Accession Number : ADA337800

Title :   Effects of Human Pregnancy on Responses to Exercise Above and Below the Ventilatory Anaerobic Threshold.

Descriptive Note : Annual rep. 1 Oct 96-30 Sep 97,

Corporate Author : QUEEN'S UNIV KINGSTON (ONTARIO)

Personal Author(s) : Wolfe, Larry A.

PDF Url : ADA337800

Report Date : OCT 1997

Pagination or Media Count : 71

Abstract : The purpose of this contract is to study the effects of healthy human pregnancy on cardiac autonomic function (Study #1), oxygen uptake kinetics (Study #2), and acid-base regulation (Study #3) at rest and during upright cycling at intensities above and below the ventilatory anaerobic threshold (T(vent)). Study #1 is currently in progress and results to date support our hypotheses that cardiac parasympathetic nervous system activity is blunted in the resting state and that sympathetic activity is reduced during strenuous exercise above T(vent) in late gestation. Technical aspects of the study and the testing protocol have been finalized for Study #2 and data collection will begin in January 1998. Study #3 is essentially complete and supports the concept that arterialized plasma H+ is lower in the pregnant vs. nonpregnant state. However, changes in H+ induced by standardized strenuous exercise are comparable in the pregnant vs. nonpregnant state. Nonpregnant subjects may have greater reductions in the strong ion difference (SID) in response to exercise above (T(vent)), but this is compensated by a greater respiratory response and a reduced arterial plasma carbon dioxide tension. Our results to date support the hypothesis that healthy physically active women can safely adapt to short bouts of strenuous exercise in late gestation.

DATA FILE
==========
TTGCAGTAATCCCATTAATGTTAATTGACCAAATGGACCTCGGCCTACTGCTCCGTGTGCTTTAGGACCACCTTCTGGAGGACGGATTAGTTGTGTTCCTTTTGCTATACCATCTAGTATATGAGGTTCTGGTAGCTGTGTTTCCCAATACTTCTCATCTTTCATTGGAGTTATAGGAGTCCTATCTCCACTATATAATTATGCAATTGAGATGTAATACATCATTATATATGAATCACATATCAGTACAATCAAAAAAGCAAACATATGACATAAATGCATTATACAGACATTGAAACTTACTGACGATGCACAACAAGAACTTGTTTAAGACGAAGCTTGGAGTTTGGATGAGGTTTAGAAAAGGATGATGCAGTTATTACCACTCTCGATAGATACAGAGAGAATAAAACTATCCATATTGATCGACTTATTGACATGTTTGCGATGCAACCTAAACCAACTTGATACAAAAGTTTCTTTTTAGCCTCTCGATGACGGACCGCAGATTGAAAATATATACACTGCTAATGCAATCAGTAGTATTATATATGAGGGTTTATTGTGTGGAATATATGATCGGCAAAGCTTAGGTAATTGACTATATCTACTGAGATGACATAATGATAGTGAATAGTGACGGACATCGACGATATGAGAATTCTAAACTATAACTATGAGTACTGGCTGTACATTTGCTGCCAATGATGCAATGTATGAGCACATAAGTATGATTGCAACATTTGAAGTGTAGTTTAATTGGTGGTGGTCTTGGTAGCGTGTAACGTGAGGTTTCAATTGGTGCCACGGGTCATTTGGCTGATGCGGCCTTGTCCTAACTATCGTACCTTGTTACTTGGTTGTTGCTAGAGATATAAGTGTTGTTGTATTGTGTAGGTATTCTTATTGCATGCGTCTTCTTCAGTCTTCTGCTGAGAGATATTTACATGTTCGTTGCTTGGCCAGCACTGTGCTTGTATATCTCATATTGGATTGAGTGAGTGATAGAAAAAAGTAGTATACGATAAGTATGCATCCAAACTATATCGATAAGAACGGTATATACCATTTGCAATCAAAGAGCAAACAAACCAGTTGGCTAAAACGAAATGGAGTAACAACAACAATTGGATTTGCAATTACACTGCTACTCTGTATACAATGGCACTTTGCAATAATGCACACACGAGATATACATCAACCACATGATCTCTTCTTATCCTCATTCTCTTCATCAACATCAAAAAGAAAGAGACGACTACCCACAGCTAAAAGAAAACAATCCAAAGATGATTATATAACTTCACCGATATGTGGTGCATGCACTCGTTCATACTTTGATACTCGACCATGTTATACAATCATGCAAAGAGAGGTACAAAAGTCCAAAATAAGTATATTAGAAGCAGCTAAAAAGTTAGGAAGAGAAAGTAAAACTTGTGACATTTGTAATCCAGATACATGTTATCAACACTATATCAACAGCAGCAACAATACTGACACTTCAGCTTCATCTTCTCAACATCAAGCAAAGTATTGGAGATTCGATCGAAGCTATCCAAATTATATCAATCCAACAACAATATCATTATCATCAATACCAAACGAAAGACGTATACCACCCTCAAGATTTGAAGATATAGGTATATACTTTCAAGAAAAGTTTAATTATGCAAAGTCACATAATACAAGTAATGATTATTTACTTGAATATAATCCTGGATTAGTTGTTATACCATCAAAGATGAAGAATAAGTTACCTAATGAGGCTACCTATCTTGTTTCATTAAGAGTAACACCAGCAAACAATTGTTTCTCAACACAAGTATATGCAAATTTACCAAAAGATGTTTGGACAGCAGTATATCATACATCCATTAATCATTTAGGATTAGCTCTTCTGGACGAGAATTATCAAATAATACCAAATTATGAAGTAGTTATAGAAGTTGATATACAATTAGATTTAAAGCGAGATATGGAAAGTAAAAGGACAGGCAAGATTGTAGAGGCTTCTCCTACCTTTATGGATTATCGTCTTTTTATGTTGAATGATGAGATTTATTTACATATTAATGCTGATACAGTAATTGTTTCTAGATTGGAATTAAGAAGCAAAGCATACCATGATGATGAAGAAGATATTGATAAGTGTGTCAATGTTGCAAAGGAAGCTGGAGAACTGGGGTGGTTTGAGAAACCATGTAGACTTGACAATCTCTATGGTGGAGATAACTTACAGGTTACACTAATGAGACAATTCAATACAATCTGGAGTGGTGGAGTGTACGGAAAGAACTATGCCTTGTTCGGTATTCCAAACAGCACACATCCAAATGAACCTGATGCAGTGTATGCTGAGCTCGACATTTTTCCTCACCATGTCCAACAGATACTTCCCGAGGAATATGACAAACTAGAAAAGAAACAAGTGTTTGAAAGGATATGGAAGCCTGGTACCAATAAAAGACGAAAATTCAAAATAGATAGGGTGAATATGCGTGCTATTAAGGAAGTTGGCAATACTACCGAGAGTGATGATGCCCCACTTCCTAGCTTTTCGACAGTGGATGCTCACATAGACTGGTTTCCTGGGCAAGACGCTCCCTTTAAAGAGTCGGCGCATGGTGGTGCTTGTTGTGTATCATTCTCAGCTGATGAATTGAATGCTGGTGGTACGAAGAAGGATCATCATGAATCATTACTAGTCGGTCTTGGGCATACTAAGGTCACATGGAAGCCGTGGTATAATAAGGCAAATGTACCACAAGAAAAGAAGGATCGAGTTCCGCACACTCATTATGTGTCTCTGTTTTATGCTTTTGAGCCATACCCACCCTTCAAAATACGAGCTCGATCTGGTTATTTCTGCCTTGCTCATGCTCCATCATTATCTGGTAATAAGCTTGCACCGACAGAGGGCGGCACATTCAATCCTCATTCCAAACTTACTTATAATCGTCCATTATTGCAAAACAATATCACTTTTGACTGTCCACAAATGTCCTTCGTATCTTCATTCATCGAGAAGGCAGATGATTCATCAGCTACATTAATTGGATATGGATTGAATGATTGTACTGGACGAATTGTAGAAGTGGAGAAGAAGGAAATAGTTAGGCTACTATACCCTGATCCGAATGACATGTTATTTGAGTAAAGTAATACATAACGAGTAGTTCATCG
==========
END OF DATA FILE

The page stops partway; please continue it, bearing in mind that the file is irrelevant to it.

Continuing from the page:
Descriptors :   *PREGNANCY, *CARDIOVASCULAR SYSTEM, CONTROL, HUMANS, ACID BASE EQUILIBRIUM, THRESHOLD EFFECTS, INTENSITY, CYCLES, RESPONSE, DATA ACQUISITION, STANDARDIZATION, RESPIRATORY SYSTEM, KINETICS, HYPOTHESES, RESPONSE(BIOLOGY), SYMPATHETIC NERVOUS SYSTEM, AUTONOMIC NERVOUS SYSTEM, OXYGEN CONSUMPTION, EXERCISE(PHYSIOLOGY), ANAEROBIC PROCESSES.

Subject Categories : Medicine and Medical Research

Distribution Statement : APPROVED FOR PUBLIC RELEASE